Thursday, December 6, 2012

Apple to Move Back Manufacturing

imageToday’s big news doing the rounds is that Apple intends to bring the manufacturing operations back to the US! This happens a day after I wrote extensively on this trend, discussing several examples from many large companies evaluating their off-shored manufacturing operations and deciding to bring them back. Some simply don’t find it cost effective any more, others may have a combination of reasons including the IP and branding risks.
I actually mentioned Apple yesterday in the context of their relationship with Foxconn which has been in the news repeatedly over poor working conditions in their factories that assemble and supply many popular Apple products. However, the current Apple plan is to bring back only Mac computers. In response to a question as to why Apple doesn’t leave China entirely and manufacture everything in the U.S., MSNBC reports Tim Cook saying “It’s not so much about price, it’s about the skills”. Now that is interesting!
Elaborating further the same MSNBC report adds, “Echoing a theme stated by many other companies, Cook said he believes the U.S. education system is failing to produce enough people with the skills needed for modern manufacturing processes. He added, however, that he hopes the new Mac project will help spur others to bring manufacturing back to the U.S.”
In The Insourcing Boom (DECEMBER 2012 ATLANTIC MAGAZINE), Charles Fishman writes that when GE decided to bring back the production of one of their water heaters GeoSpring at Appliance Park, they quickly found out that “although the GeoSpring had been conceived, designed, marketed, and managed from Louisville, it was made in China,” and GE really had zero communications into the assembly line there. He further explains how the team found the design “terrible” in terms of manufacturability. Fishman compares the phenomena to “writing a cookbook without ever cooking”. GE eventually redesigned the water heater for easier manufacturability, and in the process, reduced both the material and the labor costs to actually beat the China price by nearly 20 percent. He writes, “The China-made GeoSpring retailed for $1,599. The Louisville-made GeoSpring retails for $1,299.”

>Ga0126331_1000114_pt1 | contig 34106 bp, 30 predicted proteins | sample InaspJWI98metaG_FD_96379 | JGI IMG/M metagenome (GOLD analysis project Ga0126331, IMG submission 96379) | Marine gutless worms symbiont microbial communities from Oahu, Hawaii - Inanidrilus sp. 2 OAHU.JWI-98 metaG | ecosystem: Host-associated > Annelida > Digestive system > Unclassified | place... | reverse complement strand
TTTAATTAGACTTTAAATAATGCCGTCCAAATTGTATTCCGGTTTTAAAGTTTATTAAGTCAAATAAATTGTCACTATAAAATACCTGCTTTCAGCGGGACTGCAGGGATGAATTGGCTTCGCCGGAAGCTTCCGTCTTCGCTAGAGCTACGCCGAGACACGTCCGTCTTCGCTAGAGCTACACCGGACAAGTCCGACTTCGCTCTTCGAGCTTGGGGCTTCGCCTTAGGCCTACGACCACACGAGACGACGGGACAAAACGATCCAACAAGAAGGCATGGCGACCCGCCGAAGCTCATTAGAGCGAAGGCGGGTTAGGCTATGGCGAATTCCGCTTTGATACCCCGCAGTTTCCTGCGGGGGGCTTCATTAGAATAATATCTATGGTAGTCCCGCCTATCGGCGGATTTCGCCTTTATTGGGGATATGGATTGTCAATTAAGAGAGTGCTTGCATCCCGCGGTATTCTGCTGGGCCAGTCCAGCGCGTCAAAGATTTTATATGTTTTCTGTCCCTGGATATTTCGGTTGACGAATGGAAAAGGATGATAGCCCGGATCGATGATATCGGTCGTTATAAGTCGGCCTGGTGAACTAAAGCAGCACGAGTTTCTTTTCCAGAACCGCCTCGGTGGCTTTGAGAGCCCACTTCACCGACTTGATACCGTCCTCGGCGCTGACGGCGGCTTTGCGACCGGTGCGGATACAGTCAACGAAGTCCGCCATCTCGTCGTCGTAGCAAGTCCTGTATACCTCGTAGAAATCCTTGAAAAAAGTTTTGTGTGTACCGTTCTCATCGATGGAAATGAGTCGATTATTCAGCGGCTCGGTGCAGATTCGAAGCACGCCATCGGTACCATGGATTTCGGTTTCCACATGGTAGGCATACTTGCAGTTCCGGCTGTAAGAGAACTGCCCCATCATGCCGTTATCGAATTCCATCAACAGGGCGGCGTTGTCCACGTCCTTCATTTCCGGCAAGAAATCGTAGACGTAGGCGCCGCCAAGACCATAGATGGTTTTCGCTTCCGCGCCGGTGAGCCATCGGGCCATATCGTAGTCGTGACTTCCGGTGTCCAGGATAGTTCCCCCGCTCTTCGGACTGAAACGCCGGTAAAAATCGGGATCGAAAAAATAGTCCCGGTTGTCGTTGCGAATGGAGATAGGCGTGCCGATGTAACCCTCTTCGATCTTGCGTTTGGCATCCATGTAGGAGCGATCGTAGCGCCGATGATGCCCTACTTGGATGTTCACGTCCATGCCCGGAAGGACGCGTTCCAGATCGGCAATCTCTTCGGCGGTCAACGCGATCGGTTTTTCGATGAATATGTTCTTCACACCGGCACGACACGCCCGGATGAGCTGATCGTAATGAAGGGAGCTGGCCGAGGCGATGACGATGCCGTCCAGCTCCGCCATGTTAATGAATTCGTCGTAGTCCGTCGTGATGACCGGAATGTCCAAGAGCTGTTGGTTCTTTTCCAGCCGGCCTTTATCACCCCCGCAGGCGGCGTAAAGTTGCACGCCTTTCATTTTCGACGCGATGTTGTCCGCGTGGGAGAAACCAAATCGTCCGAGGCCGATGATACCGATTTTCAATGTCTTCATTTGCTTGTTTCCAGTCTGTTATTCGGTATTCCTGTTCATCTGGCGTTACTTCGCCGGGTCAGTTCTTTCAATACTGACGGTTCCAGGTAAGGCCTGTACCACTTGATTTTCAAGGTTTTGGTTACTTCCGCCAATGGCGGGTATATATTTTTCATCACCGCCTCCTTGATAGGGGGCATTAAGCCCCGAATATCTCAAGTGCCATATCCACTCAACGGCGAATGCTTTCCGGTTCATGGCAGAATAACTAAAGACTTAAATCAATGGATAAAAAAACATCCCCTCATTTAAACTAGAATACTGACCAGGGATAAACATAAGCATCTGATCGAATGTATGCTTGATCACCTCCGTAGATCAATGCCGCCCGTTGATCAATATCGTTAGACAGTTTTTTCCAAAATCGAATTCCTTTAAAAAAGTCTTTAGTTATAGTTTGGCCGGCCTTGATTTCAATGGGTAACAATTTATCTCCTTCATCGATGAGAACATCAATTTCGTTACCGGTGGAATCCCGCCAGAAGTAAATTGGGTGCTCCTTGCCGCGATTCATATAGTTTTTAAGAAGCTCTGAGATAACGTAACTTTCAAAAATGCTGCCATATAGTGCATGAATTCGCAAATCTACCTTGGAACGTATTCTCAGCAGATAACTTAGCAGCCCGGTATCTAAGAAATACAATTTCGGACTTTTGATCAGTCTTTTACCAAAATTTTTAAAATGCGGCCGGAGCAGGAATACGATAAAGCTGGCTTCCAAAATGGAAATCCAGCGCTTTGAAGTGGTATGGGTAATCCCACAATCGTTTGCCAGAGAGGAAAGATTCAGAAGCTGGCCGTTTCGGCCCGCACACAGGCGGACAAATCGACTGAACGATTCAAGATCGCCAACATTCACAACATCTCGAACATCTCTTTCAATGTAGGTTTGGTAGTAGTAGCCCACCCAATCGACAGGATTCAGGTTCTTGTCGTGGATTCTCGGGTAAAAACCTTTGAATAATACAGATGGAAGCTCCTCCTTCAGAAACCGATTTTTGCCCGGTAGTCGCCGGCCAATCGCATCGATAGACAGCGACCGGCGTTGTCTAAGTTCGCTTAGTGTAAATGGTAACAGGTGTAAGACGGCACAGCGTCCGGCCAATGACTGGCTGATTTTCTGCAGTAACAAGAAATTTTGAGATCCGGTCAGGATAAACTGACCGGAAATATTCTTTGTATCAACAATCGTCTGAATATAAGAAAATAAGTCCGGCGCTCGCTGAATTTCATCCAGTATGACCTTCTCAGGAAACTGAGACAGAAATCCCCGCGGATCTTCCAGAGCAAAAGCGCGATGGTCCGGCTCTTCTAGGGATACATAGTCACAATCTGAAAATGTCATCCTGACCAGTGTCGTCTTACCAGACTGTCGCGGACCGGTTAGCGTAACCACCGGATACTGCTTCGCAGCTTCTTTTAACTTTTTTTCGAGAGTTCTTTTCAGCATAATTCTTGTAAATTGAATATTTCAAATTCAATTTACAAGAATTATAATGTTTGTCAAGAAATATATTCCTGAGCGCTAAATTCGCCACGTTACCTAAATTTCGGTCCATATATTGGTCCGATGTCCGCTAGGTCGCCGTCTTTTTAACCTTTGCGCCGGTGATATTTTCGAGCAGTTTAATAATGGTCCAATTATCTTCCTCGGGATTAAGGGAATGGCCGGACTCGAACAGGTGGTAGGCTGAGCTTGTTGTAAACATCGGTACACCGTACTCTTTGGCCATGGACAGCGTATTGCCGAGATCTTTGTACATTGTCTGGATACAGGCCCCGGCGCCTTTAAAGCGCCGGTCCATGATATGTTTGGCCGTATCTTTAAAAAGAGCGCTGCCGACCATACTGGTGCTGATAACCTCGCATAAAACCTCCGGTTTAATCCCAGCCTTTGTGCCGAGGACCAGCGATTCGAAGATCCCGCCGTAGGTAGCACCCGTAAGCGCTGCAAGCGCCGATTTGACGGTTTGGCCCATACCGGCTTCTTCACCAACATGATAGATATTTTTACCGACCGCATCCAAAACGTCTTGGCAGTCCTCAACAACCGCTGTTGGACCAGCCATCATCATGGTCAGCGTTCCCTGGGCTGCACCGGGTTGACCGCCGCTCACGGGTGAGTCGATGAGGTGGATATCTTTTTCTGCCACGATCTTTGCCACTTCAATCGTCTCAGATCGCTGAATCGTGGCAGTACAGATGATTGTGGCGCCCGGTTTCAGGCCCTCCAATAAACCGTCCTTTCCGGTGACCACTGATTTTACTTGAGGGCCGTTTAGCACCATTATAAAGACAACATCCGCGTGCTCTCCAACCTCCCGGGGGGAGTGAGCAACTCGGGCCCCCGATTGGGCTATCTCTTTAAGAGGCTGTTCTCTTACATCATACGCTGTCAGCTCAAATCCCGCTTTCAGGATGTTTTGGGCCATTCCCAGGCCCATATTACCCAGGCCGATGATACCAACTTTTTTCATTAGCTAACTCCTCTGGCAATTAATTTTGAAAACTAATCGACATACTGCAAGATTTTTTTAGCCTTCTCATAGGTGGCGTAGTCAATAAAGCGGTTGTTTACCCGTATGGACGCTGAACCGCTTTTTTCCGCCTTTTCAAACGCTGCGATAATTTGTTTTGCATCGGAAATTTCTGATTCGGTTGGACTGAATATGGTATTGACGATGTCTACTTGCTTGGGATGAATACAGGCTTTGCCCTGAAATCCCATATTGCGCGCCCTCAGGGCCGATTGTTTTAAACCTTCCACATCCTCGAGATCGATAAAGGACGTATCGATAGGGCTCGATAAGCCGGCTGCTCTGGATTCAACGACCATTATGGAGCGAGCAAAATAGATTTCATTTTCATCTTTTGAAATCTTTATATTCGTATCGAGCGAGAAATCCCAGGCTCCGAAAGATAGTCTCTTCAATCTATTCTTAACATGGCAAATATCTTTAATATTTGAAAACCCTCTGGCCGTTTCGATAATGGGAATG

I am not sure how precisely can companies account for the value of their lost skills, such as the business processes, manufacturing skills and technologies, operations management, quality control, and other skills required for running an effective manufacturing plant, but this is an aspect we did not touch upon yesterday. While the value of such skills may remain subjective, their importance is underlined by the examples above of GE and Cook’s sentiment on why they just cannot bring back all their products from China (right away)!
Something more to chew upon in addition to the usual costs of fuel and labor when considering where to manufacture.
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Other Resources: Want to know more about supply chain processes and supply chain strategy? Check out my books on Supply Chain Management at Amazon.
© Vivek Sehgal, 2012, All Rights Reserved.



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